The Boeing 767 is a wide-body passenger jet that was launched in 1981. It is one of the most successful passenger jets ever created, as shown by the fact that non-passenger-use variants are still being produced in the present. As a result, it should come as no surprise to learn that there are still hundreds and hundreds of Boeing 767s seeing use throughout the world, meaning that it remains a common sight at major airports. Here are 10 things that you may or may not have known about the Boeing 767:
1. Intended to Replace the Boeing 707
In 1970, the Boeing 747 earned the distinction of being the first passenger jet to be so wide that it could accommodate a cabin with not one but two aisles. As a result, the project that would lead to the Boeing 767 was intended to come up with a replacement for the Boeing 707 and other passenger jets from earlier generations, which had narrower bodies than the Boeing 747.
2. Made Possible By International Effort
Perhaps unsurprisingly, the project that would lead to the Boeing 767 came with a lot of risk. Due to this, Boeing sought to mitigate some of the risk by signing risk-sharing agreements with both an Italian corporation and a Japanese consortium of corporations. This was a notable step, seeing as how it was Boeing's first joint venture on the international stage.
3. Intended to Be a STOL
Initially, the Boeing 767 was supposed to be a STOL, which means a short takeoff and landing airplane that can function fine even on shorter runways. However, this proved to be very unpopular with Boeing customers, which is why the Boeing 767 turned into something capable of traveling transcontinental distances.
4. Focused on Routes Between Major Cities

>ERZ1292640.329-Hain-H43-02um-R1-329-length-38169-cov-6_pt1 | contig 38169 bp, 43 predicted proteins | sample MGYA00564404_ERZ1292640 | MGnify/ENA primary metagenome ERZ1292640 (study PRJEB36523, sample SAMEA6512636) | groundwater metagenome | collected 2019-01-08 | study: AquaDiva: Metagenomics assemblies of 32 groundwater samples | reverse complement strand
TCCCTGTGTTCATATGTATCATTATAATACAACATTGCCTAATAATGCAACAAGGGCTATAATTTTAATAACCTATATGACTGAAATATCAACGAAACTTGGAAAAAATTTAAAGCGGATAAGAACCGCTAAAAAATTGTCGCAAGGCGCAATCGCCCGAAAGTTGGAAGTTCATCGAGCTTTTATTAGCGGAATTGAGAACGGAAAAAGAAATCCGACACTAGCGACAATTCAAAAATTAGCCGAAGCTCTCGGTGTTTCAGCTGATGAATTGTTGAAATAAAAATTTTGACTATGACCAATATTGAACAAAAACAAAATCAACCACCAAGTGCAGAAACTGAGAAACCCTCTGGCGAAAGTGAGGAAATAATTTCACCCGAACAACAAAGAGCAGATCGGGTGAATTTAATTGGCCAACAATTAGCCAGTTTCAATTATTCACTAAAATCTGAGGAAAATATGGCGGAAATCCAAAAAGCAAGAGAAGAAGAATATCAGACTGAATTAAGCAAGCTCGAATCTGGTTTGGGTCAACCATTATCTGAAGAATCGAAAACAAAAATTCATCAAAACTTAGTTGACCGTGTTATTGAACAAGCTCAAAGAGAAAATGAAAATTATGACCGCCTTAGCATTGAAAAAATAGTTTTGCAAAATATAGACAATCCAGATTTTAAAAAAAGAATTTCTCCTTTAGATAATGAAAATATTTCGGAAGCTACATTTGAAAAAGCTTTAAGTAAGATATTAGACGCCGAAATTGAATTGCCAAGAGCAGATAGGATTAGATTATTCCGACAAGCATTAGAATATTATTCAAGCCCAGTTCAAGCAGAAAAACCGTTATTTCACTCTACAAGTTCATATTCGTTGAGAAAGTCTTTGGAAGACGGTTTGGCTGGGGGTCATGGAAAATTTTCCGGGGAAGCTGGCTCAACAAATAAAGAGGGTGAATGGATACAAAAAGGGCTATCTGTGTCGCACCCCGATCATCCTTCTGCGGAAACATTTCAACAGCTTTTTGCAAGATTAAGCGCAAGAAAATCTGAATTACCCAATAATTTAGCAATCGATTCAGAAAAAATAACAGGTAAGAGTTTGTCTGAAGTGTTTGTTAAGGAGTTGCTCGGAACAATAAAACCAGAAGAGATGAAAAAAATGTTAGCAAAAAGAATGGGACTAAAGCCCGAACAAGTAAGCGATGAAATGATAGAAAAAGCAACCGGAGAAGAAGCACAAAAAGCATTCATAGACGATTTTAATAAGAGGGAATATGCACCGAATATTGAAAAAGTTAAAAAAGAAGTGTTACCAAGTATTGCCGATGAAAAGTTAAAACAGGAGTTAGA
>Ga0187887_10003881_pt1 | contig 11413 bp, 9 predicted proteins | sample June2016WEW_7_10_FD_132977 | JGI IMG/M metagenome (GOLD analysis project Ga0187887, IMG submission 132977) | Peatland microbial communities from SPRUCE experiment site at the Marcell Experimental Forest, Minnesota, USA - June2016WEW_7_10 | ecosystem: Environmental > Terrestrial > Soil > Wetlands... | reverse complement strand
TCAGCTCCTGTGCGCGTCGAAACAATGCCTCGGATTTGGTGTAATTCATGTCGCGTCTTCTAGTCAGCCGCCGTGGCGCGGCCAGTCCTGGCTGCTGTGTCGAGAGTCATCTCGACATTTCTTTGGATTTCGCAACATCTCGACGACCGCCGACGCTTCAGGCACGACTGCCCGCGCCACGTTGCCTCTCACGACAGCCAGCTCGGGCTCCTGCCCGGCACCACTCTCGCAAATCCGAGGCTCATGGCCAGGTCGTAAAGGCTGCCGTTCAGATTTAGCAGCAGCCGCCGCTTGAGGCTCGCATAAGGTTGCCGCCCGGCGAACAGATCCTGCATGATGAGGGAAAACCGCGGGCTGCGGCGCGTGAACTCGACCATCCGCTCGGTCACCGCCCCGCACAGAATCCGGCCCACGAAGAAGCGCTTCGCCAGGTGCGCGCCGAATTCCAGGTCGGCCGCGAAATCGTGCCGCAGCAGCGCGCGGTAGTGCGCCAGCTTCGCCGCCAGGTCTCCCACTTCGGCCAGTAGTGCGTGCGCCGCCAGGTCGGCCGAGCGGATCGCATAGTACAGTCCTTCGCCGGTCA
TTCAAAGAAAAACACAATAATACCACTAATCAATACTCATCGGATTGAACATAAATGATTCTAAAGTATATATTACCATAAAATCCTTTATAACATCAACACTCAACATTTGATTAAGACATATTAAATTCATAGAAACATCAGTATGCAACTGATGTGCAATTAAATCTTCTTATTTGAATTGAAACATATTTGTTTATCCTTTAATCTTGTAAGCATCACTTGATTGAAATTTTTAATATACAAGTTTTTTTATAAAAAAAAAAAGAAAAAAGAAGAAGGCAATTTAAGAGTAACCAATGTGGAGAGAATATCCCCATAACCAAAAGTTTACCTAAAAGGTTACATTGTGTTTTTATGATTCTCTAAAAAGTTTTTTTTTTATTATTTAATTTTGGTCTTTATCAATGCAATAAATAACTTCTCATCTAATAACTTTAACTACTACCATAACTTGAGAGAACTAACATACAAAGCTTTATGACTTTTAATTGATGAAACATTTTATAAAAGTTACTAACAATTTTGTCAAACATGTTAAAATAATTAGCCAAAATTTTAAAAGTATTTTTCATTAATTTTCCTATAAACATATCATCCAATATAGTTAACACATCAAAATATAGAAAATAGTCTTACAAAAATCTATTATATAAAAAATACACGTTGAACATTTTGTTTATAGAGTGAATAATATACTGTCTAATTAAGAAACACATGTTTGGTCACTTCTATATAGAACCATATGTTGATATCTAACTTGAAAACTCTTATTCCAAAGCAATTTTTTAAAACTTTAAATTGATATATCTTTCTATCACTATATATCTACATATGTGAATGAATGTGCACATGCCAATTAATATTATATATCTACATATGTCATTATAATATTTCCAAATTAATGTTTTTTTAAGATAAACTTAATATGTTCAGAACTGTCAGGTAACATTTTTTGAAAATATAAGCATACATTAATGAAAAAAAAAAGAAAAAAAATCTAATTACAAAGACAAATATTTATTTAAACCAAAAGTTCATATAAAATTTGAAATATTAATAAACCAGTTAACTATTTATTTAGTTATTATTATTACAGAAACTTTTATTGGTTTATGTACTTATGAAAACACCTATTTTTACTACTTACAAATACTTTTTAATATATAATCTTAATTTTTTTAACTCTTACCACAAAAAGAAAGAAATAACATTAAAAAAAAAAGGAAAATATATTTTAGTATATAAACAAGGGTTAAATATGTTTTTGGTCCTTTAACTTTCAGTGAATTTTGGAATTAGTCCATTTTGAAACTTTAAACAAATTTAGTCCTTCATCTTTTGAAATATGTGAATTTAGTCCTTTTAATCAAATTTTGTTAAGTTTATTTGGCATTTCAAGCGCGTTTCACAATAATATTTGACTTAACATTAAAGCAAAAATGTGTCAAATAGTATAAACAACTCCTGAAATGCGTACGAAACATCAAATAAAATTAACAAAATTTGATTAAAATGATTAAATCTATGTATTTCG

Eventually, the project that would lead to the Boeing 767 settled on mid-sized markets with plenty of customers. In other words, it settled on flight routes between major cities, which had sufficient customers to support such a passenger jet.
5. Developed in Parallel with the Boeing 757
The Boeing 767 incorporated a number of technological advancements that couldn't be found in its predecessors. Some examples ranged from superior turbofan engines to lightweight construction materials. It is interesting to note that a lot of these same technological advancements were incorporated into a parallel project that was happening at the same time, which resulted in the narrow-bodied Boeing 757.
6. Strong Emphasis on Fuel Efficiency
Speaking of which, a lot of the technological advancements were intended to make the Boeing 767 more fuel efficient. This was critical because by the late 1970s, the cost of fuel had become a more important consideration in purchasing decisions for passenger jets than the number of passengers that could be carried. Something that was perhaps unsurprising considering the existence of the 1970s energy crisis. The Boeing 767 was intended to produce somewhere between a 20 percent and 30 percent improvement, which was rather ambitious to say the least.
7. Featured a Digital Glass Cockpit
It is interesting to note that the Boeing 767 became the first wide-body passenger jet from Boeing to have a digital glass cockpit, which eliminated the need for a flight engineer by enabling its pilots to monitor its systems using its new electronics. United Airlines actually demanded a conventional three-person cockpit, while Boeing held firm until a government task force determined that its design was indeed safe.
8. Maiden Flight Had a Single Problem
The prototype for the Boeing 767 had its first flight in September of 1981. On the whole, that flight was a successful. However, there was a small problem in that the passenger jet couldn't retract its landing gear, which was attributed to the leaking of hydraulic fluid. Suffice to say that prompted a fair amount of further attention to the relevant parts of the airplane.
9. New Models with Bigger Capacities
Naturally, the Boeing 767 has had a number of models over the course of its existence. However, it is interesting to note that there was a strong focus on bigger and bigger capacities. One example can be seen in the 767-200ER that was introduced in the first year, which boasted bigger capacities as well as other new features for the purpose of appealing to overseas customers. Other examples were the 767-300 and the 767-300ER, which offered a 20 percent increase when it came to the number of passengers that they could carry.
10. There Are Military Models
Interestingly, there are Boeing 767 models intended for military use as well. For instance, there is the Boeing KC-767 Advanced Tanker, which is meant for midair refueling.
Written by Garrett Parker
Read more posts by Garrett Parker